I couldn’t have ached in more places if I’d spent the past six hours tumbling around in an industrial clothes dryer.
I washed down two aspirin with a few sips of an Orange Crush that I found in the Stanwyks’ refrigerator. The can shook so badly that I drizzled more soda over my chin and clothes than I managed to drink—suggesting that my folks had been misguided when they allowed me to stop wearing a bib at the age of five.
After several applications of the peroxide, Sasha switched to rubbing alcohol and repeated the treatment. Bobby wasn’t bothering to hiss anymore; he was just grinding his teeth to dust. Finally, when he had ground away enough dental surface to be limited to a soft diet for life, she smeared the still-weeping wounds with Neosporin.
This extensive first aid was conducted without comment. We all knew why it was necessary to apply as many antibacteriological agents as possible to his wounds, and talking about it would only scare the crap out of us.
In the weeks and months to come, Bobby would be spending more time than usual in front of a mirror, checking himself out, and not because he was vain. He’d be more aware of his hands, too, watching for something…teratoid.
Roosevelt’s eye was swollen to a slit. Nevertheless, he still believed in the ice.
While Sasha finished wrapping Bobby’s cuts with gauze bandages, I found a chalk message slate and pegboard beside the door connecting the kitchen to the garage. Sets of car keys hung on the pegs. Sasha wouldn’t have to hot-wire a car, after all.
In the garage were a red Jaguar and a white Ford Expedition.
By flashlight, I lowered the rear seat in the Expedition to enlarge the cargo area. This would allow Roosevelt and Bobby to lie down, below window level. We might draw more attention as a group than Sasha would draw if she appeared to be alone.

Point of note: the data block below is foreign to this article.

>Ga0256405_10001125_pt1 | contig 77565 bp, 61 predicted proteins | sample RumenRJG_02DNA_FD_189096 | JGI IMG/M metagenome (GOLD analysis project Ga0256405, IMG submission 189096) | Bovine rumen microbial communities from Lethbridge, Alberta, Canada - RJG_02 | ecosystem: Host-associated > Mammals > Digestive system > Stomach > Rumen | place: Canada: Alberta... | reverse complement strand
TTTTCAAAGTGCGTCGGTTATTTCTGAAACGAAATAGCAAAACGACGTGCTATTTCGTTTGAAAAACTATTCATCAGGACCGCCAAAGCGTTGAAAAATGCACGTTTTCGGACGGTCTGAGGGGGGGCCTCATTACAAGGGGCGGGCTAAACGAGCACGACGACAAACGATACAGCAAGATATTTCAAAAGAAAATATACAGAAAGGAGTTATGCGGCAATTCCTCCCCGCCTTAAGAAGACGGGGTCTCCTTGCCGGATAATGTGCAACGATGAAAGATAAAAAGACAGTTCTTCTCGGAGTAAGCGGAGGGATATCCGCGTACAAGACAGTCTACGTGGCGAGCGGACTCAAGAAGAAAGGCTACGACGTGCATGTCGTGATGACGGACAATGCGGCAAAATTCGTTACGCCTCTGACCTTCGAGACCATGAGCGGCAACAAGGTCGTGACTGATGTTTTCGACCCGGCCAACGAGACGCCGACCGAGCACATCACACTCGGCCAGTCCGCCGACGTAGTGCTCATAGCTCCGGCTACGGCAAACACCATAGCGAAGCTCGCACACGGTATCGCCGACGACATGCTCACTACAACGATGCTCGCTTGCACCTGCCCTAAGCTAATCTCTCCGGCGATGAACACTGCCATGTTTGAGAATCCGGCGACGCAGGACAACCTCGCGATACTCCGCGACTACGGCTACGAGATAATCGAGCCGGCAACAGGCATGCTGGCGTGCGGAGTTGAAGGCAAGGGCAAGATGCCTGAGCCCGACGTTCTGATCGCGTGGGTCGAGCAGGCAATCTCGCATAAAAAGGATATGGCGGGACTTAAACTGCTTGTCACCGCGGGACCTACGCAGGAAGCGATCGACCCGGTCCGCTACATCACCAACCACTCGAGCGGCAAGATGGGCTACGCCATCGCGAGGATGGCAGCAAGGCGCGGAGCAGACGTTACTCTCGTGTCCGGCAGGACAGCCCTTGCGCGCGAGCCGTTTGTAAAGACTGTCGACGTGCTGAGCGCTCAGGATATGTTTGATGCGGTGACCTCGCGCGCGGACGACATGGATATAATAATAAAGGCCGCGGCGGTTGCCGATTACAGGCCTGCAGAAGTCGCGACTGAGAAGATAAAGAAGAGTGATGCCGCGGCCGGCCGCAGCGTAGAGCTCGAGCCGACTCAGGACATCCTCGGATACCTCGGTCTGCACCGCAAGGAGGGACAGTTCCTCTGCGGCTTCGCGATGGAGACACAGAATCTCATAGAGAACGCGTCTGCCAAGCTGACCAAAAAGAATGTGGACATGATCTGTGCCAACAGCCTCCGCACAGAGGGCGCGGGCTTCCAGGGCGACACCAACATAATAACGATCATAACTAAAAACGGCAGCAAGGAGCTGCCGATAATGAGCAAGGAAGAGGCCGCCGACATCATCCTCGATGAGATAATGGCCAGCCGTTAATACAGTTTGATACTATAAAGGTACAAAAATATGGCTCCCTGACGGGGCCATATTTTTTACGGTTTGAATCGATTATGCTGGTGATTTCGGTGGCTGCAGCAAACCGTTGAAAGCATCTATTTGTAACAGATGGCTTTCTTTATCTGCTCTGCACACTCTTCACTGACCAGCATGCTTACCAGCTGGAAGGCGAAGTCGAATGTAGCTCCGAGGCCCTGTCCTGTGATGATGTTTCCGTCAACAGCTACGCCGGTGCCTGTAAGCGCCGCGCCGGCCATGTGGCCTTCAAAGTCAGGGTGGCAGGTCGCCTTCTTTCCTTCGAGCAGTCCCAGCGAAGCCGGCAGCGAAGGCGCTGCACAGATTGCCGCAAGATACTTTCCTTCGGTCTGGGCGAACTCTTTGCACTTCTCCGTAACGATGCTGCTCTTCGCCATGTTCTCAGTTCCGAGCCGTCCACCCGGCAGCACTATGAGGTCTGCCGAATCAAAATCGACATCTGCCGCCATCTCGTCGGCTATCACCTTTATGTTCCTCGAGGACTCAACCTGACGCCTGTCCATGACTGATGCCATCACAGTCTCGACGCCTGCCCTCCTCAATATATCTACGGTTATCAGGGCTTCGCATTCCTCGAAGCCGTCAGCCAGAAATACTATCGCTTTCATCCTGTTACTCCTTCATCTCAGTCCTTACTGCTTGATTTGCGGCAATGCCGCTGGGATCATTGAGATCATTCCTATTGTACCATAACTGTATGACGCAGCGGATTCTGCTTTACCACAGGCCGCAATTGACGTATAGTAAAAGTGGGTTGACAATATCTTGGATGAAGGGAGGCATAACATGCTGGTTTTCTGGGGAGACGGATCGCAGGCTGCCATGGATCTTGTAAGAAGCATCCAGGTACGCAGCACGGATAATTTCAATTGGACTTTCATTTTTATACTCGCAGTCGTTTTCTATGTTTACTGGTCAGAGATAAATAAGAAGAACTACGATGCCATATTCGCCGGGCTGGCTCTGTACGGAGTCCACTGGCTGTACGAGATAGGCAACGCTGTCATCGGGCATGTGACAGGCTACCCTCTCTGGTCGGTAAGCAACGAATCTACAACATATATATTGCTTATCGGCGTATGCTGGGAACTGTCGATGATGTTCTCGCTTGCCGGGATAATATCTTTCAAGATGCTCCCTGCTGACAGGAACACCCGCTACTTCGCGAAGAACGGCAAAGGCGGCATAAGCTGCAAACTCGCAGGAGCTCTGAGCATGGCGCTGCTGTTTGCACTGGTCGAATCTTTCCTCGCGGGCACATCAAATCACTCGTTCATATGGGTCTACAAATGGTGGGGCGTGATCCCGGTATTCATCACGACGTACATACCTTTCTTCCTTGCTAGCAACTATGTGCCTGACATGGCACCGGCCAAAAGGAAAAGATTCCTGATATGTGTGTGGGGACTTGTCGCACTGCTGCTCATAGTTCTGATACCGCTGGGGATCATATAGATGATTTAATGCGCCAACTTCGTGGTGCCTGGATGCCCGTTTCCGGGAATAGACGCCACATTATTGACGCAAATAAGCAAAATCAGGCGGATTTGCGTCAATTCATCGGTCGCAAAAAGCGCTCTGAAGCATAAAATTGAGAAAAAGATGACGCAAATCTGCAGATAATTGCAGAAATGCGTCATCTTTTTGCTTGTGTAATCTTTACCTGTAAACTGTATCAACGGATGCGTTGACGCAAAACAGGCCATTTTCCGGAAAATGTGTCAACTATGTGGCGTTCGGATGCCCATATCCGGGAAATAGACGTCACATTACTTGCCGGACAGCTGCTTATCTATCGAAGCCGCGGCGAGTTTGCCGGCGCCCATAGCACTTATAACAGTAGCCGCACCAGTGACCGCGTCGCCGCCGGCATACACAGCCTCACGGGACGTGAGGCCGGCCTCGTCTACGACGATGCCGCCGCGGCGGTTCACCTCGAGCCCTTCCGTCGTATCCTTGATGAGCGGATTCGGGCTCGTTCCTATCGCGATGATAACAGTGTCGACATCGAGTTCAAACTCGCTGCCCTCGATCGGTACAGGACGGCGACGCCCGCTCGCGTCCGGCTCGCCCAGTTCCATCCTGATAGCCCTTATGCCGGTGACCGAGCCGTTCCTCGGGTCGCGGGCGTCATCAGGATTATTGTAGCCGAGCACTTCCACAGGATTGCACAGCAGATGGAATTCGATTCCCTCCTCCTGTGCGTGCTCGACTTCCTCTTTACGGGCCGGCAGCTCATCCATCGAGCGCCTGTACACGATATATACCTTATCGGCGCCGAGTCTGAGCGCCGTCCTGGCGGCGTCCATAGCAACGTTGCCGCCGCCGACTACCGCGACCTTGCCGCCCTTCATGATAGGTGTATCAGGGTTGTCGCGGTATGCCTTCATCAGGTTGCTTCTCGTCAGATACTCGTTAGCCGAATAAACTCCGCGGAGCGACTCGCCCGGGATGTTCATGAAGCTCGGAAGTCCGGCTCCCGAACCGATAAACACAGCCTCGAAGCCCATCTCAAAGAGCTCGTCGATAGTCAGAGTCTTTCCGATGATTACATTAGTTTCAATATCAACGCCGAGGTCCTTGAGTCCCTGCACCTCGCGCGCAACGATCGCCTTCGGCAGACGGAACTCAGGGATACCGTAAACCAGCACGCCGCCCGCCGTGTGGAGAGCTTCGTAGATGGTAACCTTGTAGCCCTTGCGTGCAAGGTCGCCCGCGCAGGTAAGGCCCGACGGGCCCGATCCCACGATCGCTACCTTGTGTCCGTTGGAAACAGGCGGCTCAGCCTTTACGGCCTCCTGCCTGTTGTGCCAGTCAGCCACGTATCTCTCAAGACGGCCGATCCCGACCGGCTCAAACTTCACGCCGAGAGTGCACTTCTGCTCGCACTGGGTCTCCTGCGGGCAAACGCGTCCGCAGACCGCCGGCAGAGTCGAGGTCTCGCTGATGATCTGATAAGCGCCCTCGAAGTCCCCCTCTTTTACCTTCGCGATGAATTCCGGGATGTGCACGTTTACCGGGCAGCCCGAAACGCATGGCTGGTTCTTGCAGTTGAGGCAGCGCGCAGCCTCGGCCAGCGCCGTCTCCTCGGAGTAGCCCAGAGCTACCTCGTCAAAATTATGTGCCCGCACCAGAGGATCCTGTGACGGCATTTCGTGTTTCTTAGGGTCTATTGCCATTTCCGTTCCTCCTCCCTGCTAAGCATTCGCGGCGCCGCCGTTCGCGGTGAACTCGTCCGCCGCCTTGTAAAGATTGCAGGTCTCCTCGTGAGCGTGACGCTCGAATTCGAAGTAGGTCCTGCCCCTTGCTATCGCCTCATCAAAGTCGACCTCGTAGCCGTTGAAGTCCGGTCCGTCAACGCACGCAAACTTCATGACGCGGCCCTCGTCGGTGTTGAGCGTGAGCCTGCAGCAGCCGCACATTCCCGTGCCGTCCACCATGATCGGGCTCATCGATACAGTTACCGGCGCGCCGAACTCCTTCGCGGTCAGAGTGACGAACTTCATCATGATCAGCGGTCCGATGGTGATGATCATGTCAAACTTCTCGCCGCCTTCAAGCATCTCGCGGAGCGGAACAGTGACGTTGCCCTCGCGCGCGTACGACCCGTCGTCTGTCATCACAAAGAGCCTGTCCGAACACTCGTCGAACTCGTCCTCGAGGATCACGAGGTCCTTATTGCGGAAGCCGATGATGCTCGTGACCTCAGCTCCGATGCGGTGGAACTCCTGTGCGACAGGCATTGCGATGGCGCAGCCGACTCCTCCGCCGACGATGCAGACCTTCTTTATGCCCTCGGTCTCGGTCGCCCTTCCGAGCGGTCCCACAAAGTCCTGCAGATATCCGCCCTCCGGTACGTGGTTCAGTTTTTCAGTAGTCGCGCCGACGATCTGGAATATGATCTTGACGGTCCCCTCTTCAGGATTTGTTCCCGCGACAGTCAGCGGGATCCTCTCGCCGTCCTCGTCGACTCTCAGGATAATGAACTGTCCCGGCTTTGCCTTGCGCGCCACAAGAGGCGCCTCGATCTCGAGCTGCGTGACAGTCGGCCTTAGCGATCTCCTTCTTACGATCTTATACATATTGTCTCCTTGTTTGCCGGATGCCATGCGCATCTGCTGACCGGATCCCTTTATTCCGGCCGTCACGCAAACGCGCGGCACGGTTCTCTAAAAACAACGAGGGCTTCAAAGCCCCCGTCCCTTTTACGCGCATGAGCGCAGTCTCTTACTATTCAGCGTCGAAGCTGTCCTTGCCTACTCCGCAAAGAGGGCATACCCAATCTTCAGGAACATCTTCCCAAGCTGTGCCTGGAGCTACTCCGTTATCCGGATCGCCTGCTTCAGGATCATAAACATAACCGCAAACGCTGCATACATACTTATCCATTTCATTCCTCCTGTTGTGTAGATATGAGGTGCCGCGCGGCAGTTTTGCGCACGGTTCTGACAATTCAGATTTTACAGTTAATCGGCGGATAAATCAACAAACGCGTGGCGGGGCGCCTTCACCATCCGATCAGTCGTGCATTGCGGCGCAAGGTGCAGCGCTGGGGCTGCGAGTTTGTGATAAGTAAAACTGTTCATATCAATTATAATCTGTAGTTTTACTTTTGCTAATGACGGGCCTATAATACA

Because Sasha knew exactly where we were going out on Haddenbeck Road, she would drive.
When Bobby entered the garage with Sasha and Roosevelt, he was wearing his pullover and Hawaiian shirt again, and moving somewhat stiffly.
“You be okay back here?” I asked, indicating the rear of the Expedition.
“I’ll grab some nap time.”
In the front passenger’s seat, when I slumped below the window line in a classic fugitive-on-the-lam posture, I became acutely aware of every contusion, neck to toe. But I was alive. Earlier, I’d been sure we wouldn’t all leave the Stanwyk house with beating hearts and brain activity, but I’d been wrong. When it comes to presentiments of disaster, perhaps cats know things, but Christopher Snow’s hunches can’t necessarily be trusted—which is comforting, actually.
When Sasha started the engine, Mungojerrie scrambled onto the console between the front seats. He sat erect, ears pricked, looking forward, like a misplaced hood ornament.
Source : www_Novel12_Com